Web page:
Bellamy is not saying he wants a deal, or free merchandise, advertising dollars, rebates, fridges and so on, he just wants to have a good working relationship with the brewery, such that he receives the beer when he asks for it, the quantity he ordered, in good condition, and it’s a brand he likes and wants to support.
It’s clear why the brands gives so much attention to the on-premise because excise is 40% less in 50L kegs, the packaging is more cost effective, and overall its more profitable than bottled beer.
Bellamy continues “I don’t like to do business like the on-premise and take what you get, I keep full control of what I sell, if I like them and I like their beers I’ll put it on”.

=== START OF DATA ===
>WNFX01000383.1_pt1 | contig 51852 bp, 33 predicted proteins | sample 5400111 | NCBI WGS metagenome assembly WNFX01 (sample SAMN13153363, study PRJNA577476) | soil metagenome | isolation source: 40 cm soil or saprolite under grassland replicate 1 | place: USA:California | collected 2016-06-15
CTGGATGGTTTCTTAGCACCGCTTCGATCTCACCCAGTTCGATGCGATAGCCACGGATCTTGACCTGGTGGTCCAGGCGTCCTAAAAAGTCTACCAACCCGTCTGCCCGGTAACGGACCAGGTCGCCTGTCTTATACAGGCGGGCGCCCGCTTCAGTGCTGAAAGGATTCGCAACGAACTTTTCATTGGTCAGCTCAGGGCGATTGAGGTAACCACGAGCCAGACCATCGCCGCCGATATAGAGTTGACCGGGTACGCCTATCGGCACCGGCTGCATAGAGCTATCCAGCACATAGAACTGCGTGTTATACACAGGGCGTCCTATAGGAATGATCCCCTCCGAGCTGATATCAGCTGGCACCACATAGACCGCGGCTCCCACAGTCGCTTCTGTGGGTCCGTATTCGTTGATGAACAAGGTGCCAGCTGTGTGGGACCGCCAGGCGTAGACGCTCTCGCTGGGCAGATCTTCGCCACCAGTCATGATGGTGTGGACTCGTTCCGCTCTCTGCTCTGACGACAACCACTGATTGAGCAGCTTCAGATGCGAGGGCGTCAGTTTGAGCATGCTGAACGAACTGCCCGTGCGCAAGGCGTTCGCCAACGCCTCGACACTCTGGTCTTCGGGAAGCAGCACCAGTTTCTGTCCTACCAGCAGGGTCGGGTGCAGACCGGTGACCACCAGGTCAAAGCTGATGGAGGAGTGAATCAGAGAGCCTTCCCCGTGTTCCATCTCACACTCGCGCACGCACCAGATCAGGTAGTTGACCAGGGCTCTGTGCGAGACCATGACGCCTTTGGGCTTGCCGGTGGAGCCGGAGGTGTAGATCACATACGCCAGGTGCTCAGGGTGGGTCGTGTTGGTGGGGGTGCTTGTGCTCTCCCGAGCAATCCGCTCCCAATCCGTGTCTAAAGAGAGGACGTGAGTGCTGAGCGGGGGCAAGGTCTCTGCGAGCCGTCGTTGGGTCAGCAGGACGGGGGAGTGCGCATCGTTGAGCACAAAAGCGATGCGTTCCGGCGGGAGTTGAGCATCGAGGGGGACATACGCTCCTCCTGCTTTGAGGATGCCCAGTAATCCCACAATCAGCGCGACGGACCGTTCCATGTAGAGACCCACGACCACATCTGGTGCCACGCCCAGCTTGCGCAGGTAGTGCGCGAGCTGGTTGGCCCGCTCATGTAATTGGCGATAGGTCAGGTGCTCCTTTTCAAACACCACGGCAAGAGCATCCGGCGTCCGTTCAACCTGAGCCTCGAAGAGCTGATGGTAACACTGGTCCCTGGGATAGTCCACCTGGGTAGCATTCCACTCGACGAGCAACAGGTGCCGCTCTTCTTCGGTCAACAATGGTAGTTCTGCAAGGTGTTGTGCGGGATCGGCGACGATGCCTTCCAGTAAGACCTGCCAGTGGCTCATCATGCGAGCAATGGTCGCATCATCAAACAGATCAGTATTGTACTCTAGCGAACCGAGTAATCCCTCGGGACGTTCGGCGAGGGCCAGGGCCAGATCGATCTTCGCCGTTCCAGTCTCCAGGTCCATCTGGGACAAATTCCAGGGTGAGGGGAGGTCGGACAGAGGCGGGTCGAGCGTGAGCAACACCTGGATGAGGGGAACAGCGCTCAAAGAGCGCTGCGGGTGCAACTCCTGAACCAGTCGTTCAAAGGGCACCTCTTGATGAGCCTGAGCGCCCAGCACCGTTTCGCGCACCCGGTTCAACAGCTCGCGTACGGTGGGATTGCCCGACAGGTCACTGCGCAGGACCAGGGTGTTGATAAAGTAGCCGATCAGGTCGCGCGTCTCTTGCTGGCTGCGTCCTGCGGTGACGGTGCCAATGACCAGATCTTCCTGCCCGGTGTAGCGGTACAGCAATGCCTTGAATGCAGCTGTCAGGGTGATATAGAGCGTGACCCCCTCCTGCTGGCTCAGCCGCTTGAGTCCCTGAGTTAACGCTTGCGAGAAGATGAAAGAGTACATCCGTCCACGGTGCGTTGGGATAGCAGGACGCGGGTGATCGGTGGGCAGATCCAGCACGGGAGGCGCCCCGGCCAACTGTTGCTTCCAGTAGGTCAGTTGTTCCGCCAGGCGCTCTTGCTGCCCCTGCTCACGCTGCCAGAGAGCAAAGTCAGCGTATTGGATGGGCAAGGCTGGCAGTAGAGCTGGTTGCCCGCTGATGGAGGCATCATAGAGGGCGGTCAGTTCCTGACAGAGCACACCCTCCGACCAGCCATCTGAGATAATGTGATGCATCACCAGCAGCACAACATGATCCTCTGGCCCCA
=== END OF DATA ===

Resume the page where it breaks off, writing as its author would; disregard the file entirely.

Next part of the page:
Geoff Huens says “have an awesome (real) story behind the brand and each beer. Death Between The Tanks is a result of Kylie (The Little Brewing Co., NSW) telling Warwick (Kylie’s Head Brewer husband) she will likely end up finding him dead between the tanks if he continues to work so hard!
We get deliveries every fortnight, which is usually a rep to keep freight down.Adam Bellamy says one way to damage the relationship is for brand reps to convey more attention to the on-premise rather than bottleshops, stating “brands need to show bottleshops similar respect and attention as they do for pubs and the on-premise.Bellamy continues “even breweries I like dealing with, I don’t get a deal, but the sales rep says he has to do deals with pubs to get their beers on tap – so it’s like the bottleshops are subsidising pubs”.Mead says “Stone & Wood is far from outstanding, but it can’t keep up with demand”.Adam Bellamy says “plenty of breweries make sub-standard beer, promotions like buy 10 get 2, all helps, but it’s when they don’t have good products, it’s not a good look.